Choosing a Cat

The following questions can be used as a guide when helping you to choose which pet is best suited to you and your lifestyle.

Can offer it the right type of home? Do you have enough space? (particularly important for dogs) Do you have the time and money involved in animal ownership? What agea are your children? How stable will your life be over the next 10-15 years?

There are several important issues to consider before adopting a cat. Cats typically live for between 14-16 years. If you do not know what you will be doing, or where you will be living in 5-10 years time, then now may not be the best time to adopt a cat.

Selecting a cat

Before selecting a cat as a pet, try and gather together as much information on the cat or kitten’s mother and littermates. This should include information on whether the mother and litter have been vaccinated against Feline Leukaemia Virus (FeLV) and cat flu. The cat/kitten should look in good health, with no evidence of fleas or worms, a shiny, healthy coat, bright eyes and willingness to play.

Although very cute and very playful, kittens will take up a lot of your time. If you are at work all day, or have young children, an older cat that is already litter trained may be more suitable. Remember to take your cat to the vet once a year for vaccinations, and a general overview of their health.

Bringing your new cat home

Bringing your new kitten or cat home for the first time is an exciting time for you, however it may well be a very stressful time for your new cat. They will have been taken from where they feel secure and happy, putting them in a moving vehicle and placed in a brand new environment. You cannot expect them to be able to adjust to the new surroundings, new people and maybe even new animals quickly.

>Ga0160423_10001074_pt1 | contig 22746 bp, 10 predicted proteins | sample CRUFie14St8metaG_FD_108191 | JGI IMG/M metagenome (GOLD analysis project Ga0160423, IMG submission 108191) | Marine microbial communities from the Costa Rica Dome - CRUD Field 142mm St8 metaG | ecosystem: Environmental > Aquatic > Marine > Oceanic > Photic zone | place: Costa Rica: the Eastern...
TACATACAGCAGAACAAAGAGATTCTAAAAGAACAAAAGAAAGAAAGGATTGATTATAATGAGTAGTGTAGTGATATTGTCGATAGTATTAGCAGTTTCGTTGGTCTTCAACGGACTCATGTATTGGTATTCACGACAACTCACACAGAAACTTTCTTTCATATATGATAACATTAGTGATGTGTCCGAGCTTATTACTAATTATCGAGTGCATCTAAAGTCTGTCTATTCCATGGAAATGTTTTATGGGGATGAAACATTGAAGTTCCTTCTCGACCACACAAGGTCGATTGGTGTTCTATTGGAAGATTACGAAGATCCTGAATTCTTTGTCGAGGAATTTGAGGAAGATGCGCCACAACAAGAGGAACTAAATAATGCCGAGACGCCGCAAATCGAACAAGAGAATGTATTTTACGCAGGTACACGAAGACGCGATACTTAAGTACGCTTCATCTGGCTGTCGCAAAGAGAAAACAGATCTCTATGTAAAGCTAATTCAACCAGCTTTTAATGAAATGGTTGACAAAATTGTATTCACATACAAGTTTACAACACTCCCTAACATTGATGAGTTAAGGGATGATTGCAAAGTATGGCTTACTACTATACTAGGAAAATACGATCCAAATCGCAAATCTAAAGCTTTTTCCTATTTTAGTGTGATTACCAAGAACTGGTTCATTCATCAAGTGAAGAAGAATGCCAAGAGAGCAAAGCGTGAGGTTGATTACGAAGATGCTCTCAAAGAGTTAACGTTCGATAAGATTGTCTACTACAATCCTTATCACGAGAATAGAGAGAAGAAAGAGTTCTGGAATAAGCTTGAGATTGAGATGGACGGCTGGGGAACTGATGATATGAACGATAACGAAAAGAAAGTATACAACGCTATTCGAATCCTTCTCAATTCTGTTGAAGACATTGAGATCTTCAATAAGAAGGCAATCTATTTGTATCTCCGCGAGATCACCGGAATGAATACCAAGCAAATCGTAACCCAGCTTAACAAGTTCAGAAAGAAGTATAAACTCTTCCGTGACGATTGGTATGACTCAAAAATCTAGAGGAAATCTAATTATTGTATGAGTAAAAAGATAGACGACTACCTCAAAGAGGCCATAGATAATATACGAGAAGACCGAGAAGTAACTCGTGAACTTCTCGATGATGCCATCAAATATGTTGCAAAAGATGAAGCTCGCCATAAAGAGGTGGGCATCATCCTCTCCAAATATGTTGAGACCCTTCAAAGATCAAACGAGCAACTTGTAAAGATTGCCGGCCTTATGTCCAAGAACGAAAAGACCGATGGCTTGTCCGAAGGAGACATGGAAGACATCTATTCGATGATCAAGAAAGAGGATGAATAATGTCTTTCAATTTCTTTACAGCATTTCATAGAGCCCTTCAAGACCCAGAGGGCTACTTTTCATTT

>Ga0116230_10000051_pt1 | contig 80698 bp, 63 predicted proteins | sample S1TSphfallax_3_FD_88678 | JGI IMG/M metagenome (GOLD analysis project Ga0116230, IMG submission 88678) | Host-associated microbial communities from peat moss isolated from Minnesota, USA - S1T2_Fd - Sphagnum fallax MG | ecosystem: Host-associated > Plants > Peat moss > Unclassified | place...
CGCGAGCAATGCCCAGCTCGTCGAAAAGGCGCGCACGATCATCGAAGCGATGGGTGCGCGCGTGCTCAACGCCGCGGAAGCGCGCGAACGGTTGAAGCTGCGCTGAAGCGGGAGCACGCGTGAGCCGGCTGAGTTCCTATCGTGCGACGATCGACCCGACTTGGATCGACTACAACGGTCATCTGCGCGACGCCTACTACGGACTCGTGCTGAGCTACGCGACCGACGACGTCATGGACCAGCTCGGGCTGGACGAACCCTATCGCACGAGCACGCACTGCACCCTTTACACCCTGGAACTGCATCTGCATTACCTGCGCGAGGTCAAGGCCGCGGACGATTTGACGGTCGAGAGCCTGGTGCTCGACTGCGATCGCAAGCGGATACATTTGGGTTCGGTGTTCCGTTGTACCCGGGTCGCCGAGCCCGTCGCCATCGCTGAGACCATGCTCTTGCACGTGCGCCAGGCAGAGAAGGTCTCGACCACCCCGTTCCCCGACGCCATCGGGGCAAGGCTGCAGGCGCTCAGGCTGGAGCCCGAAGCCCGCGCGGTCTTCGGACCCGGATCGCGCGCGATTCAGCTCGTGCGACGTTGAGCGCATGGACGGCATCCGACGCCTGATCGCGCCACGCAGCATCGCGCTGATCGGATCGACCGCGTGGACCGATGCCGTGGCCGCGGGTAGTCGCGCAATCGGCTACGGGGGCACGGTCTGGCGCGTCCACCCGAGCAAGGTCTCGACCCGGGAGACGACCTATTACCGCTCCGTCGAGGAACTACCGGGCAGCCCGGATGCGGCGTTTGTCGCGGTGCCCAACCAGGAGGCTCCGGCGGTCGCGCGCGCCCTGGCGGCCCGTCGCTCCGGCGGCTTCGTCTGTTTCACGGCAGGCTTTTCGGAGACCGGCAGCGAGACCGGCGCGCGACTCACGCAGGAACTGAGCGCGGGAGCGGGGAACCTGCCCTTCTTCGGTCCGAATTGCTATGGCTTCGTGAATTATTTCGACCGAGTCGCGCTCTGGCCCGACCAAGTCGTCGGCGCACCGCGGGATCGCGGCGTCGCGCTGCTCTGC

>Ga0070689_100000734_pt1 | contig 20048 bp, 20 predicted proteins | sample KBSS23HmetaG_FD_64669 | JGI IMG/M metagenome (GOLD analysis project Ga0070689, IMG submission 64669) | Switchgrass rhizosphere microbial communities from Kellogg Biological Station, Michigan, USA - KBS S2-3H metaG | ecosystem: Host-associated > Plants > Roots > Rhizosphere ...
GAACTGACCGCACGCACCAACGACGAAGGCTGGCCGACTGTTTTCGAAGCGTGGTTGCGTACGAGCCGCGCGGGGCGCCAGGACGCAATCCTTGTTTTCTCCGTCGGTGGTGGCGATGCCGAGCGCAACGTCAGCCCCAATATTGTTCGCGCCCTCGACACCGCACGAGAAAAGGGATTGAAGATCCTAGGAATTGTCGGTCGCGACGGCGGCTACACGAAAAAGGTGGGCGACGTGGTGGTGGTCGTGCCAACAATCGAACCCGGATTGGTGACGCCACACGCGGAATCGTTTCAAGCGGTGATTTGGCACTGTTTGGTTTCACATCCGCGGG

To make this transition as smooth as possible, take things slowly. When you bring your cat home for the first time, place them in a quiet room with a secure hiding place, a litter tray and fresh food and water. Give them time to come out of their cat carrier and explore their new environment.

Introduce other members of your family slowly, and if you have young children, allow them to come into the room one at a time to pet and play with the cat. Teach them how to handle the cat and offer them a few treats. Make sure they know it is important not to chase or hurt the cat. Give your new cat time to learn to trust you. If you have no other pets, you can give the cat a chance to explore the rest of your house.

Introducing your new cat to other pets

If you already have another cat, introduce the two of them to each other slowly. There may be some hissing and fighting as they get used to each other. Do not leave the two of them alone for long periods of time until your new cat has settled in.

If you already have a dog, then the introduction process is slightly different. Keep your dog in a crate, or outside, to allow your cat to explore the rest of the house. Once your new cat seems comfortable in the house, introduce the dog to the cat. Keep the dog sitting, and on a short lead. Let the cat come over and investigate the dog, but do not leave the two of them alone until you are certain they will get on.

Space requirements

Cats are a lot more independent than dogs, however they still require a lot of love and attention. They can live quite happily as indoor or outdoor cats, but they need a lot of stimulation to prevent boredom from setting in. If you are out at work all day, then it may be preferable to get two cats, so they can provide company for each other.

Financial implications

It has been estimated that cat owners spend between £500-600 a year. This may sound like a lot of money for such a small animal, but you will need to pay for veterinary fees, vaccinations, worming, neutering, food, a scratching post, a cat flap, litter trays and litter.